In Formula E racing, there is no engine “roar” or odor of high octane fuel in the air as powerful electric engines fire up on the track.
Formula E racing is running on 10 different city streets worldwide. When the announcer says, “Gentlemen, start your engines”, maybe a soft click along with the squeal of tires may be heard, but essentially there is no engine “roar” or any odor of high octane fuel in the air as powerful electric engines fire up on the track (Ordinary commercial automobile noise: 70 dB; bus: 90 dB; Formula E: 80 dB; Formula One: 150 dB). See this video.
Having these races in major cities around the globe makes sense, since it is those very cities that can begin benefits of a new paradigm in air quality with the Electric Vehicle.
I had the privilege of speaking to Roger Griffiths, Co-Team Principal for Team Andretti and Judith Henzel, TE Connectivity, Mechanical Engineer working alongside the Andretti team.
Figure 1 Roger Griffiths, Co-Team Principal for Team Andretti
As Co-Team Principal, Roger serves as Andretti Autosport’s Director of Motorsport Development, working with all areas of Andretti Autosport competition including the INDYCAR ladder and Andretti Formula E, as well as Volkswagen Andretti Rallycross. With an expanded role as Co-Team Principal for Andretti Formula E, he also operates as a key figure within Andretti Technologies, helping to shape the future of electric energy in motorsports.
Every 6 months a new TE engineer relocates to Indianapolis and travels with the team to carry out the mission of the partnership.
Figure 2 Judith Henzel, TE Connectivity, mechanical engineer works alongside the Andretti team.
Judith Henzel is one of only three female engineers working in Formula E. Prior to assuming the role, she was a project manager for TE’s automotive business where she oversaw global technical infotainment projects for original equipment manufacturers (OEMs). Judith graduated with a degree in mechanical engineering from the University of Applied Sciences in Wiesbaden, Germany.
Currently the Andretti team, headed by team owner Michael Andretti, is in 13th place in the standings; 13 is a lucky number in Italy (Figure 3). The Andretti team had just finished a July race in Brooklyn, NY (my hometown), one of the major worldwide cities chosen for these city-street racing events. This was part of season three.
Figure 3 The TE Connectivity Andretti Technologies Formula E Test Car (Image courtesy of Team Andretti)
Electronics and sensors help the team reach new levels of speed, while utilizing the TE Connectivity Andretti Technologies Formula E Test Car as an innovation lab on wheels; race track to the road– developing sensor and connectivity solutions that make vehicles more reliable, engines cleaner and tomorrow’s cars more connected.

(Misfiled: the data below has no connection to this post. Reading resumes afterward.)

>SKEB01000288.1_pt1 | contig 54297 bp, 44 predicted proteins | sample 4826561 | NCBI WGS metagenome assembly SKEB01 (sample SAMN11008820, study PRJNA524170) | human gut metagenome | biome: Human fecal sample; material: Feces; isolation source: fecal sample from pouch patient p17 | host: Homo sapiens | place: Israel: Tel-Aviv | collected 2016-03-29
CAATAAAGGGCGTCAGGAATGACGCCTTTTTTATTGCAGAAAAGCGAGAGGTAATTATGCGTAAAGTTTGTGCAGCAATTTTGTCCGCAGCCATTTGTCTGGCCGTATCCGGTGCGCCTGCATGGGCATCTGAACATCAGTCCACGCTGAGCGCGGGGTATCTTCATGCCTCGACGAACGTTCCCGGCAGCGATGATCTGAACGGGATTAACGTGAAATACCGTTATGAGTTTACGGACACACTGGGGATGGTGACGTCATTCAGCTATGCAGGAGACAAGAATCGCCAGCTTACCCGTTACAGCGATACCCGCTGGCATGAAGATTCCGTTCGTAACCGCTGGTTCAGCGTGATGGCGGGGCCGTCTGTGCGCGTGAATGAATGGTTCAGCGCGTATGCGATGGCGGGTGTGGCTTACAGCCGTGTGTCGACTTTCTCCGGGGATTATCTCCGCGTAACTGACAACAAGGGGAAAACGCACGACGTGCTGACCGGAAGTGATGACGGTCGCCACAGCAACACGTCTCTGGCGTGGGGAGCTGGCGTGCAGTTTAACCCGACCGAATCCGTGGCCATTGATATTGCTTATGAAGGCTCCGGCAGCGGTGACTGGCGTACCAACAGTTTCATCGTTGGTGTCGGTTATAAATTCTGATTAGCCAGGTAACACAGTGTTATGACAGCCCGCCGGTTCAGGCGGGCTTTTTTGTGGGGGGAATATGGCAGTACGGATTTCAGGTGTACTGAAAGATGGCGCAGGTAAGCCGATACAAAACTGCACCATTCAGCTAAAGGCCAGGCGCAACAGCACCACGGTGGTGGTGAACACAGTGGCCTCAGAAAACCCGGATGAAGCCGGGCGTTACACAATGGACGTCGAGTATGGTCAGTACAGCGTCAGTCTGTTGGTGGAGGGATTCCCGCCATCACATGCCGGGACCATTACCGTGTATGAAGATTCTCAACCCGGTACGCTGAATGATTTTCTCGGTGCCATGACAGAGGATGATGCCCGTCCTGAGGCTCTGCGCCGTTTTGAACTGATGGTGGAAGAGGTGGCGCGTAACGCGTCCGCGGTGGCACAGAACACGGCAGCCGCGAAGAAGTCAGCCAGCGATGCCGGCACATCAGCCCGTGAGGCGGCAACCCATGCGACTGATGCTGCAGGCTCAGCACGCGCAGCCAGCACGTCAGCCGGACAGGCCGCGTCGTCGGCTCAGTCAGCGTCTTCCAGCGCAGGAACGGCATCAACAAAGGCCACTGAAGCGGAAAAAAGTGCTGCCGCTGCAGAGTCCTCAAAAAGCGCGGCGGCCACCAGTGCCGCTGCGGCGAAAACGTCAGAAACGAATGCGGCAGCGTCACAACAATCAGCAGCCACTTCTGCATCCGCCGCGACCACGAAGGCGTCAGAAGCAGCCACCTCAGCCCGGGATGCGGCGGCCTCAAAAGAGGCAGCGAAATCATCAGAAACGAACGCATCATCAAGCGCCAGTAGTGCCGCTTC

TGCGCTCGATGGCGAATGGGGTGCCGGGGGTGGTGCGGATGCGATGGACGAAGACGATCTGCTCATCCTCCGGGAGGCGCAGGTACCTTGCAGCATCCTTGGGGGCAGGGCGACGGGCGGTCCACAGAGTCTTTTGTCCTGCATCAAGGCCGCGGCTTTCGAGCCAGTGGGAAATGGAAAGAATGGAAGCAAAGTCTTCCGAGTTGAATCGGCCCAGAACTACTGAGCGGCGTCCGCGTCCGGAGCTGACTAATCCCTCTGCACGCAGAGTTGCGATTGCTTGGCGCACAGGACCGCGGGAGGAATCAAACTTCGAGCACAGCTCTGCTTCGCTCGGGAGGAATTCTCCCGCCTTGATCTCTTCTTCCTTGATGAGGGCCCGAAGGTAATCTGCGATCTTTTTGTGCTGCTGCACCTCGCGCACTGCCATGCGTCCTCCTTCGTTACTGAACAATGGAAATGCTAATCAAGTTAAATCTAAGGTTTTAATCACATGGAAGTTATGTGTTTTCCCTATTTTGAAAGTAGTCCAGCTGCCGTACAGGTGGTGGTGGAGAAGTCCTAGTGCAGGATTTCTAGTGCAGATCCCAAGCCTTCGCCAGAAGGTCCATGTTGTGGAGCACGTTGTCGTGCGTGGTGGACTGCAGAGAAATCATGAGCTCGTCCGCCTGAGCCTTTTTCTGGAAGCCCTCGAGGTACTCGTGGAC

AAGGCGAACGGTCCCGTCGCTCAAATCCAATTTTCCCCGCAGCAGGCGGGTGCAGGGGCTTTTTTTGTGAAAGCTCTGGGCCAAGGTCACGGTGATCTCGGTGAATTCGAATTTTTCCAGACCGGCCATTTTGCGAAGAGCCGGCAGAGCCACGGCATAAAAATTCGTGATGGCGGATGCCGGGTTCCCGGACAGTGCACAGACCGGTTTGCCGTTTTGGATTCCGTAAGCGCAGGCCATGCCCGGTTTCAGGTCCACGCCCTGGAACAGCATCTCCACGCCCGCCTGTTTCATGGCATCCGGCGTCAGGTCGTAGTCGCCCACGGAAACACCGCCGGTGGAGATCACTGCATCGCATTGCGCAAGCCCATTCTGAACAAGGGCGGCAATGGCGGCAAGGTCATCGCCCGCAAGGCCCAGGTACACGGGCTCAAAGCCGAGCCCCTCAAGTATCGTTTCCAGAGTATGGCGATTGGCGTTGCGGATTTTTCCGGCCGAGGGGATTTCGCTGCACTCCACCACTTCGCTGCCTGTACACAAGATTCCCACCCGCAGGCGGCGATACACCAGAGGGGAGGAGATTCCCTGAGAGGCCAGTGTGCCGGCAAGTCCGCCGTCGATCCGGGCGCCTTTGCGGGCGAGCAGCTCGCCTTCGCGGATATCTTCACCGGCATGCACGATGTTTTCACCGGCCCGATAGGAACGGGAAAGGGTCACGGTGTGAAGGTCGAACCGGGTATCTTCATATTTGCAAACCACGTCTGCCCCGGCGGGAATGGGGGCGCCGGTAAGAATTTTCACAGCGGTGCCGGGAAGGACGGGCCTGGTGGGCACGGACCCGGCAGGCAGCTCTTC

I remember when I was a teen living in Brooklyn, and we would go down to the Brooklyn dock area to watch unsanctioned drag races (everything was unsanctioned in Brooklyn in the 60s) on a Saturday night. It was jam-packed with young people, some there to race and most there to watch the spectacle. Formula E racing has brought those memories back with the sanctioned track at the Brooklyn Cruise Ship Terminal in the Red Hook area of Brooklyn—the same place I watched drag races.
Please keep in mind that typically with any motorsport vehicle, electrified or not, there is very little published information as it usually highly confidential; however, I will endeavor to give you a thorough technical overview of the Formula E vehicle in the following pages from tech info I can find.
The first three seasons1
All ten teams in the first season were using virtually the same hardware—that made the first race very close until the very end.
Season one 2014/15
During season one, all teams used the same specified chassis and powertrain. The chassis was built by Spark Racing Technology (via Dallara), vehicle battery was supplied by Williams Advanced Engineering, the motor and inverter were from McLaren Advanced Technologies (based on the firm’s P1 supercar), and the five-speed gearbox was supplied by Hewland Engineering.
The Battery energy use was set at 28kWh; peak permitted power was 150kW in race mode and 200kW in qualifying mode. Competitors found race-winning advantages in chassis set-up and energy strategies rather than powertrain secrets. The entry of all-new tracks made modelling and simulation only of limited use to race engineering teams.
Season two 2015/2016
In season two, teams who had been approved as constructors could now build their own drivetrains; of the 10 teams who began the season, seven raced with their own solutions. The battery continued to be supplied by Williams and the same chassis will remain in use until the end of the sport’s fourth season. Mahindra’s M2Electro evolved from their season one car to a powertrain designed with McLaren, combined with a four-speed Hewland gearbox along with a few innovations to further increase efficiency. See the following video.
There were many new configurations as well from other teams with transmissions ranging from direct drive through to five speeds. Most teams used a single motor but two teams chose to try out twin-motor solutions. Peak permitted power was raised to 170kW in races and continued at 200kW in qualifying; permitted energy use was not changed and remained at 28kWh.
Season three 2017/2018
We are in season three right now. The chassis and battery suppliers still remain the same; the race batteries have been refreshed and upgraded by Spark (via Williams), although the energy and power figures remain the same. The rate at which energy can be recovered under regenerative braking has jumped, however, from 100kW to 150kW. See the Regenerative braking section below.